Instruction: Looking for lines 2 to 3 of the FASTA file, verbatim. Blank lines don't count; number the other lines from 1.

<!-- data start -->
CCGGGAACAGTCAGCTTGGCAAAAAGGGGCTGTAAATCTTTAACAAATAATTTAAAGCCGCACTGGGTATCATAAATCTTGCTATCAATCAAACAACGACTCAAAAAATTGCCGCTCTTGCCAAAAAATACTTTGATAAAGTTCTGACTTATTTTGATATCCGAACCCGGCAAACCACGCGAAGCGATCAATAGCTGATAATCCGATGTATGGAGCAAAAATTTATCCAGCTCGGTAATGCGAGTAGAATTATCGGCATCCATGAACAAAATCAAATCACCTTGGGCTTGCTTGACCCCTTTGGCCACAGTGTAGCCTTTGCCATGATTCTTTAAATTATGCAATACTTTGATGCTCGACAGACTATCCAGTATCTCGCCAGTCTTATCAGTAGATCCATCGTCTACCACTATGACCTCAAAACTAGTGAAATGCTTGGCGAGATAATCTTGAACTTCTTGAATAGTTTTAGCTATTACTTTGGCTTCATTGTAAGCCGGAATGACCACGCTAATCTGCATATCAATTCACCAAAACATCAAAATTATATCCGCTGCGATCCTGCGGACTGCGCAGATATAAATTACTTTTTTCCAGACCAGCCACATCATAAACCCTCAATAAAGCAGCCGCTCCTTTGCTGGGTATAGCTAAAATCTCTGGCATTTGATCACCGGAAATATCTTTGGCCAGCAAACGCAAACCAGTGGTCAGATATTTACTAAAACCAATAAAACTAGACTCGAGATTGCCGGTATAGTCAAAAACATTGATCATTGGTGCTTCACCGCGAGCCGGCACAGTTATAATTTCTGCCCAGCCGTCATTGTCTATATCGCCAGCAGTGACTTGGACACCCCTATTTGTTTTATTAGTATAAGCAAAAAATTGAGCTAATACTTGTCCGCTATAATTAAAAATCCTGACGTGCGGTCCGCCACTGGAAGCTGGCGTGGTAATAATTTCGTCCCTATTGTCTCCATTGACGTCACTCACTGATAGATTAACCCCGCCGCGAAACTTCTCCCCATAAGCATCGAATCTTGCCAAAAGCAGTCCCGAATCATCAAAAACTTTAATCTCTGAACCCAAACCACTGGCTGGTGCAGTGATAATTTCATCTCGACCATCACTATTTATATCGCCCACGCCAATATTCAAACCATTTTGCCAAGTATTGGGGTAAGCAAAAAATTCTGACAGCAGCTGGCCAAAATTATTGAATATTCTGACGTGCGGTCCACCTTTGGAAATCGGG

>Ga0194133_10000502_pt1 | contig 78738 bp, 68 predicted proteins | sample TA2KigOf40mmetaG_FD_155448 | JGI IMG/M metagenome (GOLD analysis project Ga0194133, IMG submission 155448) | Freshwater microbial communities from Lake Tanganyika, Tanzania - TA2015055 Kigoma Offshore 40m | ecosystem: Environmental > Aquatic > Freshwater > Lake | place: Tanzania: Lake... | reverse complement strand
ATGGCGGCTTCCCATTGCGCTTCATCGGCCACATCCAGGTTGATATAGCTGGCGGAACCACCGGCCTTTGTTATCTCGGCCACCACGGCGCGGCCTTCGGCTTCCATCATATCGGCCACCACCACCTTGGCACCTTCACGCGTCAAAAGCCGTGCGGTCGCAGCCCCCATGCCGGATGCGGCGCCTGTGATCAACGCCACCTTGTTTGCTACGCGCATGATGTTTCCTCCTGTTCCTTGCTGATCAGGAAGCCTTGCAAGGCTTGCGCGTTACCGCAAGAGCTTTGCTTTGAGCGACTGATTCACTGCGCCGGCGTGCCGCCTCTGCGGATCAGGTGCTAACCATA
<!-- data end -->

>Ga0194133_10000502_pt1 | contig 78738 bp, 68 predicted proteins | sample TA2KigOf40mmetaG_FD_155448 | JGI IMG/M metagenome (GOLD analysis project Ga0194133, IMG submission 155448) | Freshwater microbial communities from Lake Tanganyika, Tanzania - TA2015055 Kigoma Offshore 40m | ecosystem: Environmental > Aquatic > Freshwater > Lake | place: Tanzania: Lake... | reverse complement strand
ATGGCGGCTTCCCATTGCGCTTCATCGGCCACATCCAGGTTGATATAGCTGGCGGAACCACCGGCCTTTGTTATCTCGGCCACCACGGCGCGGCCTTCGGCTTCCATCATATCGGCCACCACCACCTTGGCACCTTCACGCGTCAAAAGCCGTGCGGTCGCAGCCCCCATGCCGGATGCGGCGCCTGTGATCAACGCCACCTTGTTTGCTACGCGCATGATGTTTCCTCCTGTTCCTTGCTGATCAGGAAGCCTTGCAAGGCTTGCGCGTTACCGCAAGAGCTTTGCTTTGAGCGACTGATTCACTGCGCCGGCGTGCCGCCTCTGCGGATCAGGTGCTAACCATA